Grasp the rhythm in piano songs by identifying patterns in the arrangement of notes, use the wrist's lateral movement to create an overlapping legato.
The goosebumps I felt having witnessed the live performance of acoustic instruments especially the piano was what possessed me to start taking piano lessons. Music is vibrations, perhaps that is why it had such a deep impact on me – drew me in because I was vibrating at the same frequency. It astonishes me even now when I think about it because coming from a god forsaken backwater slum in the middle of nowhere, I had no business getting to know classical music much less play the piano. It is fascinating how the law of attraction works in its mysterious ways.
In the same mysterious ways was perhaps how Ballade Pour Adeline was introduced and taught to me within months after I began my lessons. A song I had secretly desired for years to learn by the time I put my name on the registration form - never mentioned it once, yet there it was offered to me by my piano teacher on a platter for my learning pleasure.
Since it was a familiar song, grasping the rhythm was not a difficult task. What was difficult was to turn the symbols I was reading from the music sheet into vibrations in real time so that the exact same rhythm could be reproduced.
Doing so properly called for recognizing the patterns in the arrangement of the said symbols in the music sheet. By varying the combinations, arrangement and rearrangements of a set of musical notes infinite patterns of rhythm are born into existence.
In a song, only a limited number of patterns exist. Moreover, usually they are repetitive albeit at a different pitch. Therefore, recognize them and focus your efforts on playing a handful of patterns well and you would be playing a large segment of the song correctly. See Image 1 below for example.
Having identified the patterns that were repeated in a song provided clarity to the mind. I was able to break them into smaller, shorter sections which added more clarity. Making it easier to practice hands separately.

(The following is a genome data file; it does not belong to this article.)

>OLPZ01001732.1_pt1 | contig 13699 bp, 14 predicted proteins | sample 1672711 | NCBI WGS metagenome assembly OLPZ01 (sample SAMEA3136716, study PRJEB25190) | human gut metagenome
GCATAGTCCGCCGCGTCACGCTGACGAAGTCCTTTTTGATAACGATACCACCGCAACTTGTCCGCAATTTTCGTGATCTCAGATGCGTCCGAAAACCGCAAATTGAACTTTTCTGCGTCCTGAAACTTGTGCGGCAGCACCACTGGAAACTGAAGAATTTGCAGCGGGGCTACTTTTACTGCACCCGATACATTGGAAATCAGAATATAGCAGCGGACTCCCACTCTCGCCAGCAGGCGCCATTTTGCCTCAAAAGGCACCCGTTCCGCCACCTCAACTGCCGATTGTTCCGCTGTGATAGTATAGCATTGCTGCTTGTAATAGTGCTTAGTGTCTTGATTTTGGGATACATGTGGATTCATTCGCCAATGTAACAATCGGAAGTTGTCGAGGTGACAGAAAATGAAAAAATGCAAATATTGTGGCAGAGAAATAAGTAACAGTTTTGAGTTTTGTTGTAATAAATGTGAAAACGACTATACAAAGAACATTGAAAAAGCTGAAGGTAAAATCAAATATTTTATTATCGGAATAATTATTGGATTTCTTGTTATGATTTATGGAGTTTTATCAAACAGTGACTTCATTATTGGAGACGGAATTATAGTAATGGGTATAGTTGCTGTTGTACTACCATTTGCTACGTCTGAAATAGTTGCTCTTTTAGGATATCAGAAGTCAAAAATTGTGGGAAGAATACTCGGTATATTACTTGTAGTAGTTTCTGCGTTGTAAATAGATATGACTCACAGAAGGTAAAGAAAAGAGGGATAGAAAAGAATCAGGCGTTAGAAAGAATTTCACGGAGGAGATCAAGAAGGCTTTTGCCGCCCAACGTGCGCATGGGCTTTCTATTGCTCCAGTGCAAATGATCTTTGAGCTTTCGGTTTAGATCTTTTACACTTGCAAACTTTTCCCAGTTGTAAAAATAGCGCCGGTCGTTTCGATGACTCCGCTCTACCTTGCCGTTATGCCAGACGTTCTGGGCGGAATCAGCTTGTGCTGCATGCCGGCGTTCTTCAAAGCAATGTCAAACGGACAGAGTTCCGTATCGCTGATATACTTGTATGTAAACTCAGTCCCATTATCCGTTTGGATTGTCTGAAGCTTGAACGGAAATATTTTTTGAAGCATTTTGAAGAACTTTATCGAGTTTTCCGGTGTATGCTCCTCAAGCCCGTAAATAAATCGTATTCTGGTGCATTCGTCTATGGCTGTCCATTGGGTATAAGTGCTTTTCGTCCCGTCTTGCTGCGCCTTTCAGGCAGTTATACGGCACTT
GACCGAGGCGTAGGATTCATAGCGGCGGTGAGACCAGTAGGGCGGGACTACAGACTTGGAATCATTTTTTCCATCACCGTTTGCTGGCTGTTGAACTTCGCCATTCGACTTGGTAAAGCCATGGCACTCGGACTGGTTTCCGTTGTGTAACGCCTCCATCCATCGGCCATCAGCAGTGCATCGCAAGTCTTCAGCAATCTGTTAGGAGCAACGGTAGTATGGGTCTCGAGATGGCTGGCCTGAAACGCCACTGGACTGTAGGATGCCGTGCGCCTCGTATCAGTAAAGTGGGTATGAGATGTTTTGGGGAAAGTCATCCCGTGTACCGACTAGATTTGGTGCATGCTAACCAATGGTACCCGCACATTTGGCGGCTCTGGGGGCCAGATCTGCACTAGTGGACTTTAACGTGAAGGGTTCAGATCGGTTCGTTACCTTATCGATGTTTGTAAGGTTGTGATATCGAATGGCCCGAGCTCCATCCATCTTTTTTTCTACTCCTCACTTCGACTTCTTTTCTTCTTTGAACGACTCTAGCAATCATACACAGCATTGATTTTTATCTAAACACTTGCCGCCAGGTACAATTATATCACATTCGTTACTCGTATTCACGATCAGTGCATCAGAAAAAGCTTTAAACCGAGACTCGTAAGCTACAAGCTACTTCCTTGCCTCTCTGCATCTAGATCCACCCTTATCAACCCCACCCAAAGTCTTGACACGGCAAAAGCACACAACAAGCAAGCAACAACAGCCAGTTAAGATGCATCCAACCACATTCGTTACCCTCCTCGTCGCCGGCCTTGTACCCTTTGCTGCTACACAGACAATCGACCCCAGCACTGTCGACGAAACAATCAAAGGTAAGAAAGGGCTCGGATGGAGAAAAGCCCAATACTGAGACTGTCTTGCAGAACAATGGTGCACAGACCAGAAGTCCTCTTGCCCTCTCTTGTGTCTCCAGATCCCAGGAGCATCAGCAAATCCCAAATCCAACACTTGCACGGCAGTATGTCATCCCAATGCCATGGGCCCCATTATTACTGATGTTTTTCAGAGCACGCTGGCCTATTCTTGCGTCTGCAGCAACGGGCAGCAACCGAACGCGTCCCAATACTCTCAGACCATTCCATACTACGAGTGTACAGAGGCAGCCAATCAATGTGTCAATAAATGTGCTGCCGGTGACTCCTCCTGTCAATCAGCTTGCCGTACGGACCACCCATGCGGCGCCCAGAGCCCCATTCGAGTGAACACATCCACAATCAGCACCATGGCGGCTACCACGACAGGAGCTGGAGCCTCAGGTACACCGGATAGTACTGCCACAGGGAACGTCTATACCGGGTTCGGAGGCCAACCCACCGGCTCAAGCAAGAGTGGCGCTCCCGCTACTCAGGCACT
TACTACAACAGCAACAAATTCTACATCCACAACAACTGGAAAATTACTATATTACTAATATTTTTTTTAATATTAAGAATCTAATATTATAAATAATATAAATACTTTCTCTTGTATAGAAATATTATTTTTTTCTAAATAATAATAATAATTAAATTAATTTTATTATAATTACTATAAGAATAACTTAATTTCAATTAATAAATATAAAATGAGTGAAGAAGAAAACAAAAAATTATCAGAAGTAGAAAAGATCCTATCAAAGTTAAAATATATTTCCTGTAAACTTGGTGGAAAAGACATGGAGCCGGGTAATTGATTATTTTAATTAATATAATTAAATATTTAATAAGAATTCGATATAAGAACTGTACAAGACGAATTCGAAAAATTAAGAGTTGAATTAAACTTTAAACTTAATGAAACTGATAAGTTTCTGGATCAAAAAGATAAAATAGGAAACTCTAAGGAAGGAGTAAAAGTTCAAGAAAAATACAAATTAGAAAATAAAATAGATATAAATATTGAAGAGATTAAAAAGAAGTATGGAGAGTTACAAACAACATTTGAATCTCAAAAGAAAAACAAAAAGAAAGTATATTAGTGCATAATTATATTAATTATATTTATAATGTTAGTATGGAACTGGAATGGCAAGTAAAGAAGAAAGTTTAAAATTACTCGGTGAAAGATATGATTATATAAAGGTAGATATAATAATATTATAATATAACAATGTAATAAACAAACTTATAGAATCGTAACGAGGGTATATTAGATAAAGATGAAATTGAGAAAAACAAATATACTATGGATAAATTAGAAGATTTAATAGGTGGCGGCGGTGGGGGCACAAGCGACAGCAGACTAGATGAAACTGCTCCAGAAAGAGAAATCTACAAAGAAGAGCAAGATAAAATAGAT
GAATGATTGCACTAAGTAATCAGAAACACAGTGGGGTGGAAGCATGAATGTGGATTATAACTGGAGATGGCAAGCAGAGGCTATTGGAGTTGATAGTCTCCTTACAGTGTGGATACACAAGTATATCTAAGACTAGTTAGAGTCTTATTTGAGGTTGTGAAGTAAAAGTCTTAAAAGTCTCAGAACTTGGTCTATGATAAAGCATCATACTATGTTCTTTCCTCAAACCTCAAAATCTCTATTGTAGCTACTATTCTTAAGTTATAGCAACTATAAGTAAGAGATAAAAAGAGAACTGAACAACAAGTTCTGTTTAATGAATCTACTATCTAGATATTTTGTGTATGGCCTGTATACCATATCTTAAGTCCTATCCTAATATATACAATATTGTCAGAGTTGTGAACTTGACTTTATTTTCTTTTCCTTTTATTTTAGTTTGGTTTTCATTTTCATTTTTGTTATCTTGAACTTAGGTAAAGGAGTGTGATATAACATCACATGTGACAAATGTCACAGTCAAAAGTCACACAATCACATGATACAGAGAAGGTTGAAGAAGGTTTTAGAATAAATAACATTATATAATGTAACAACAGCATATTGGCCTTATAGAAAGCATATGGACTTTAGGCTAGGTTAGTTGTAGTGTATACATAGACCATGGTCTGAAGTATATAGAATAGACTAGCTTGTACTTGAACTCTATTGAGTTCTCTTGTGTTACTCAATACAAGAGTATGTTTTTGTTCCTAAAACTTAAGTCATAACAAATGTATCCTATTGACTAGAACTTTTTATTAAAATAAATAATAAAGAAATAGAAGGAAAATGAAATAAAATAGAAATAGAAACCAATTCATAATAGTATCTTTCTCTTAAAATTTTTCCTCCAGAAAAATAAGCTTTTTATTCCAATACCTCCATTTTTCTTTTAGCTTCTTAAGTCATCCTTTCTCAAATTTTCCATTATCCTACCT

Accuracy in landing on the correct keys was gained by practicing hands separately. Smaller and shorter sections, with only the bass clef practiced with the left hand followed by only the treble clef practiced with the right hand reduced learning to play what was an overwhelming phrase into a surmountable objective.
Ballade Pour Adeline is not played with the fingers but with the movement of the wrists. Apply the wrists’ rotary rotation combined with the thrusts and circular movement of the arm to connect one key with another in an overlapping legato - releasing a key only after the next key has been played results in an overlapping legato.
The wrist has 2 ways to move - up down and side to side. The side to side movement is also known as lateral movement. Position the wrists at the same level as the arms with the arms parallel to the ground. Blend the wrists and tips of the fingers to make contact with the surface of the keys. Use the lateral movement of the wrists to adjust the position of the hands to land precisely on the correct keys as well as when lifting away from them after the following keys have been played, to create an overlapping legato.
Grasp the rhythm then seek to recreate it on the piano by identifying patterns that exist in the arrangement of notes in the music sheet. To do so accurately, in the beginning practice hands separately. Use the wrist's lateral movement to create an overlapping legato. Skillful use of the rotary and lateral movement of the wrists and thrusts of the arms allow for a focused and loose piano playing.